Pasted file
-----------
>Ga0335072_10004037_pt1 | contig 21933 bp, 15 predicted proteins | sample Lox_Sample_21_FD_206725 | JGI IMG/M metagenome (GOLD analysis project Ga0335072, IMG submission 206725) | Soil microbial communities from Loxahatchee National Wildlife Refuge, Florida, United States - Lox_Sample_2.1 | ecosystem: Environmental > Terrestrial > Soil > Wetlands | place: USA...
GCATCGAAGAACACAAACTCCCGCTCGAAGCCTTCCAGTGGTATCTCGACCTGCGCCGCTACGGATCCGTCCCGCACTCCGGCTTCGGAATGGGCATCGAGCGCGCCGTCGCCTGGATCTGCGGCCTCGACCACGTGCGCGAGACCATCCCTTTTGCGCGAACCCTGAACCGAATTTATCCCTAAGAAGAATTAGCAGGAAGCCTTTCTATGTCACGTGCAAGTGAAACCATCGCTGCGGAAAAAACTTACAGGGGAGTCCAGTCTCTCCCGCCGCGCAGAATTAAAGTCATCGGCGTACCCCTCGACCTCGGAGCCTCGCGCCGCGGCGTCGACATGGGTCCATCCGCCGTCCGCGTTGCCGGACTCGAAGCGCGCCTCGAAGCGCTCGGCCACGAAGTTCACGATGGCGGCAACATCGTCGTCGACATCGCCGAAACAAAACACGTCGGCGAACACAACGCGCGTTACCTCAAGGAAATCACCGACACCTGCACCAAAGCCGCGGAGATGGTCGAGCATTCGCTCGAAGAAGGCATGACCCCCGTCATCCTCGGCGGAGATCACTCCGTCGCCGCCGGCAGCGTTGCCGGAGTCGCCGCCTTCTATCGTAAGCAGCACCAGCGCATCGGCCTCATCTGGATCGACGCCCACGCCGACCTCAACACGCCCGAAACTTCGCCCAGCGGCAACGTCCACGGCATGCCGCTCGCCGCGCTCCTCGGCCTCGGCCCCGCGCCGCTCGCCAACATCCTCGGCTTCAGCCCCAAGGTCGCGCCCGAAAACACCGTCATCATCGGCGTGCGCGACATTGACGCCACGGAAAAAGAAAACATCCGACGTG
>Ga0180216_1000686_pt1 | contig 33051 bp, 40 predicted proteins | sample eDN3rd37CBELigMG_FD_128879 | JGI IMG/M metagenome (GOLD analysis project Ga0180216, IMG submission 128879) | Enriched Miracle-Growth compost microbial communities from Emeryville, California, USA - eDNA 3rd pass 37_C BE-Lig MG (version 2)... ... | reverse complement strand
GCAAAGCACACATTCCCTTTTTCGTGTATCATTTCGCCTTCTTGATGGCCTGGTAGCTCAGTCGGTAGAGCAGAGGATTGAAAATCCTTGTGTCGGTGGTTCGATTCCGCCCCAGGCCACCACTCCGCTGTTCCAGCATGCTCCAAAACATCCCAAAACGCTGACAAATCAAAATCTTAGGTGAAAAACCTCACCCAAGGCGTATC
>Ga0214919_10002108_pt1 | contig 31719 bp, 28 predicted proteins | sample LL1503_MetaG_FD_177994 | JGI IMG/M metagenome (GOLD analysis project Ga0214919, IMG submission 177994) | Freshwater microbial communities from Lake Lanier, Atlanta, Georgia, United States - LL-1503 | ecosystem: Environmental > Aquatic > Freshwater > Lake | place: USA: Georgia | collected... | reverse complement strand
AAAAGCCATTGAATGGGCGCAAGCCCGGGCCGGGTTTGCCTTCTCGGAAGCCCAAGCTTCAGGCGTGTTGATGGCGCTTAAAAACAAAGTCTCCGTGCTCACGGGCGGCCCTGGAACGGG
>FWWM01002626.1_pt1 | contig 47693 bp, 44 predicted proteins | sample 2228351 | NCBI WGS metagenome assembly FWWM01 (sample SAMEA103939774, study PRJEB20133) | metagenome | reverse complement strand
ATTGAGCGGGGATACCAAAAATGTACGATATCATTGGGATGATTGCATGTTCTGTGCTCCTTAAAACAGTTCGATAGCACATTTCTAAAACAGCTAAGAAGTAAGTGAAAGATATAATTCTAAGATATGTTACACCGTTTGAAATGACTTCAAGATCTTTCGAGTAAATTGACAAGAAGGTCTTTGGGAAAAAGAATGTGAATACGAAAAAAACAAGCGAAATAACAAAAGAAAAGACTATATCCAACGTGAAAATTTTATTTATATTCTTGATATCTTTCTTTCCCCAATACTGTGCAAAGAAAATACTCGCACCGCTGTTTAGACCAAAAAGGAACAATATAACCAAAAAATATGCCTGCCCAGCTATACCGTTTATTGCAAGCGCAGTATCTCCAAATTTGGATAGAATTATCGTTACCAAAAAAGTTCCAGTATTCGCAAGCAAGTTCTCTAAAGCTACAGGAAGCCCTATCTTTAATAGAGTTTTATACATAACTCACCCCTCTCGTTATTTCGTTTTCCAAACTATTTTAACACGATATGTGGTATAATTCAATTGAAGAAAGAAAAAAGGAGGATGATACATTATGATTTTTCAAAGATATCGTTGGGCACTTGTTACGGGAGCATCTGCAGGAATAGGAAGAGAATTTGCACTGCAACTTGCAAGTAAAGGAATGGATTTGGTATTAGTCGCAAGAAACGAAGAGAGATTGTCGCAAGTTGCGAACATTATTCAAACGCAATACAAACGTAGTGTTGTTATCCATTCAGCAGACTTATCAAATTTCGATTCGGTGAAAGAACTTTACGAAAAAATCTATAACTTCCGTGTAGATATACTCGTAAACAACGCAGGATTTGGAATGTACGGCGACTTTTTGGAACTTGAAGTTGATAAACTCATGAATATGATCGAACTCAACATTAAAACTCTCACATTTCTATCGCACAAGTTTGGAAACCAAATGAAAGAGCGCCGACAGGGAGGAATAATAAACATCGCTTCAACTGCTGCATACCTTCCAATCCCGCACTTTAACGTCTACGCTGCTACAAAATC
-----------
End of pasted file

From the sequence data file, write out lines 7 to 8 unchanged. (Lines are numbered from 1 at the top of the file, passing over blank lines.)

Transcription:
>FWWM01002626.1_pt1 | contig 47693 bp, 44 predicted proteins | sample 2228351 | NCBI WGS metagenome assembly FWWM01 (sample SAMEA103939774, study PRJEB20133) | metagenome | reverse complement strand
ATTGAGCGGGGATACCAAAAATGTACGATATCATTGGGATGATTGCATGTTCTGTGCTCCTTAAAACAGTTCGATAGCACATTTCTAAAACAGCTAAGAAGTAAGTGAAAGATATAATTCTAAGATATGTTACACCGTTTGAAATGACTTCAAGATCTTTCGAGTAAATTGACAAGAAGGTCTTTGGGAAAAAGAATGTGAATACGAAAAAAACAAGCGAAATAACAAAAGAAAAGACTATATCCAACGTGAAAATTTTATTTATATTCTTGATATCTTTCTTTCCCCAATACTGTGCAAAGAAAATACTCGCACCGCTGTTTAGACCAAAAAGGAACAATATAACCAAAAAATATGCCTGCCCAGCTATACCGTTTATTGCAAGCGCAGTATCTCCAAATTTGGATAGAATTATCGTTACCAAAAAAGTTCCAGTATTCGCAAGCAAGTTCTCTAAAGCTACAGGAAGCCCTATCTTTAATAGAGTTTTATACATAACTCACCCCTCTCGTTATTTCGTTTTCCAAACTATTTTAACACGATATGTGGTATAATTCAATTGAAGAAAGAAAAAAGGAGGATGATACATTATGATTTTTCAAAGATATCGTTGGGCACTTGTTACGGGAGCATCTGCAGGAATAGGAAGAGAATTTGCACTGCAACTTGCAAGTAAAGGAATGGATTTGGTATTAGTCGCAAGAAACGAAGAGAGATTGTCGCAAGTTGCGAACATTATTCAAACGCAATACAAACGTAGTGTTGTTATCCATTCAGCAGACTTATCAAATTTCGATTCGGTGAAAGAACTTTACGAAAAAATCTATAACTTCCGTGTAGATATACTCGTAAACAACGCAGGATTTGGAATGTACGGCGACTTTTTGGAACTTGAAGTTGATAAACTCATGAATATGATCGAACTCAACATTAAAACTCTCACATTTCTATCGCACAAGTTTGGAAACCAAATGAAAGAGCGCCGACAGGGAGGAATAATAAACATCGCTTCAACTGCTGCATACCTTCCAATCCCGCACTTTAACGTCTACGCTGCTACAAAATC